10. Blue Peter - BBC Television (1958)
The birth of interactive TV. A new biography of Biddy Baxter by Richard Marson (both former BP editors) shows a programme being made with love, passion and sheer, bloody hard work. Russell T Davies, writer and producer.
11. Danger Man - ITV (1960)
For my money, the greatest spy drama/adventure series ever made. For energy, excitement and style, nothing has ever equalled it. Gyles Brandreth.
12. Coronation Street - ITV (1960)
For many years, this was the show for which everything stopped on a Monday and a Wednesday night. These people were family. At its best this show made us care about characters we had never met, and dilemmas we had never faced, with empathy and humour. Peter Bowker, screenwriter.
13. Z Cars - BBC TV (1962)
Every British police show to this day contains a trace of its DNA. It managed to reflect the realism of Play for Today in the guise of a returning series. When “Inky” the police dog was shot in a botched raid, the dog had to appear live on Blue Peter to reassure the audience that he was alive and well. Peter Bowker.
14. The Saint - ITV (1962)
This was the first show I recall my parents loving and us watching as a family. Roger Moore was charismatic and charming, and watching him, I think, formed part of my own Britishness. I still can’t believe I was lucky enough to become friends with him. Sanjeev Bhaskar, actor and comedian.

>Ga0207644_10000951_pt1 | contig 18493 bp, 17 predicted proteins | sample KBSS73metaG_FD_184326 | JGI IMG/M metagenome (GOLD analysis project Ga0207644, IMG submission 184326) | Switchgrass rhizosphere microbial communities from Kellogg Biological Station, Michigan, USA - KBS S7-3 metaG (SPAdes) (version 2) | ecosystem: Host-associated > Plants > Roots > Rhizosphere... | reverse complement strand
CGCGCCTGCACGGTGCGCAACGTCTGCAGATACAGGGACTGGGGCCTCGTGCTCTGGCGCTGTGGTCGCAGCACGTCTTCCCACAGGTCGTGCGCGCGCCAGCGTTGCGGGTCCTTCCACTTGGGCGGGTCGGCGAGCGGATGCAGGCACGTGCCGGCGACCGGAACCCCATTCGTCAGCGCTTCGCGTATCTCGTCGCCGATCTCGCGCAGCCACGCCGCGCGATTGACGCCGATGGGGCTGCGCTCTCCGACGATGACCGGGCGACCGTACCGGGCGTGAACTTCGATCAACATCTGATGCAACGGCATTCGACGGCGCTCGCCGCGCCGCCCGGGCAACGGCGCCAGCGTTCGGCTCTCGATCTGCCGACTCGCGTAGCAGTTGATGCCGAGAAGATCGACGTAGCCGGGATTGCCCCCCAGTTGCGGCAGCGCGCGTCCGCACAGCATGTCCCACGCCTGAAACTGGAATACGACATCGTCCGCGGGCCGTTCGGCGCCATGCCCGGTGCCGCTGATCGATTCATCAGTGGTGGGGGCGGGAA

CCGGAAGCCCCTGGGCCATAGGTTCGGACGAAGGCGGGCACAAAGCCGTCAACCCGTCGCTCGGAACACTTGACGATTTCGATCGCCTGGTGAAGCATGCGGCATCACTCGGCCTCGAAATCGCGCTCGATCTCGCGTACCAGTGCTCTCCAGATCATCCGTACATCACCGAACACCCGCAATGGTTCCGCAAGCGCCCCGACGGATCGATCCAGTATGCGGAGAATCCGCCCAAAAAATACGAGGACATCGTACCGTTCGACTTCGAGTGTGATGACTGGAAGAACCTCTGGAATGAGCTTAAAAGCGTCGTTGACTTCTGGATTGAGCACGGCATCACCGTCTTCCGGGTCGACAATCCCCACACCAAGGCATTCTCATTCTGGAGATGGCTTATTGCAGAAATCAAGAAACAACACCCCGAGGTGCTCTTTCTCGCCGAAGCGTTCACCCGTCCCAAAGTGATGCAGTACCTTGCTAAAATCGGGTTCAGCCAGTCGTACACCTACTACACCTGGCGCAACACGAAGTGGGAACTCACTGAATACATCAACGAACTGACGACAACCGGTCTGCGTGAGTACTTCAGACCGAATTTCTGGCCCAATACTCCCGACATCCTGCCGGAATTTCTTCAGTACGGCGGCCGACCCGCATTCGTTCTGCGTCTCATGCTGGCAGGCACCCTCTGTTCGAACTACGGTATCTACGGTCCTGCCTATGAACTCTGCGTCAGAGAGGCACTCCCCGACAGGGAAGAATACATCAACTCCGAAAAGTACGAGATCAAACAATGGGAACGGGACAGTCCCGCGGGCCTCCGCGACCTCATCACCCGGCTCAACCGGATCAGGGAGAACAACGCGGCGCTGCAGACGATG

15. Doctor Who - BBC TV (1963)
I remember the first episode with William Hartnell and it became the highlight of my week. On my wedding day, between the lunch and the party in Woolacombe Village Hall in the evening, we all trooped back to my parents’ house to drink my dad’s home-brew and watch it. Ann Cleeves.
16. Top of the Pops - BBC TV (1964)
It was like getting a visit in my sitting room from the most important people in my world. I would feel so special as I gazed at the telly and thought David Essex was singing just for me. Andi Oliver, chef and broadcaster.
17. I’m Sorry, I’ll Read That Again - BBC Home Service (1964)
This is the radio comedy show that my maths teacher played to us every Wednesday night. I still remember some of the terrible jokes and it sometimes seems to me that every comedian I’ve ever loved began their careers here. Anthony Horowitz, novelist and screenwriter.
18. Play School - BBC2 (1964)
All of Play School was essential viewing, but Floella Benjamin was everything to me! Seeing a dark-skinned, clever, artistic Black girl on my TV was like the holy grail. Her voice reading the stories was like a balm to my secretly anxiety-filled, little-girl heart and I am forever grateful to her for that gift. Andi Oliver.
19. Seven Up! - ITV (1964)
The idea of taking 14 seven-year-olds and seeing their take on the world was an interesting concept. To have then followed them through their lives, catching up with them every seven years up to the age of 63, is breathtaking. The honesty and unpredictability of following the joys, the challenges and the tragedies that can befall a random group of people across a lifetime has been profoundly moving. Sanjeev Bhaskar.
20. Match of the Day - BBC2 (1964)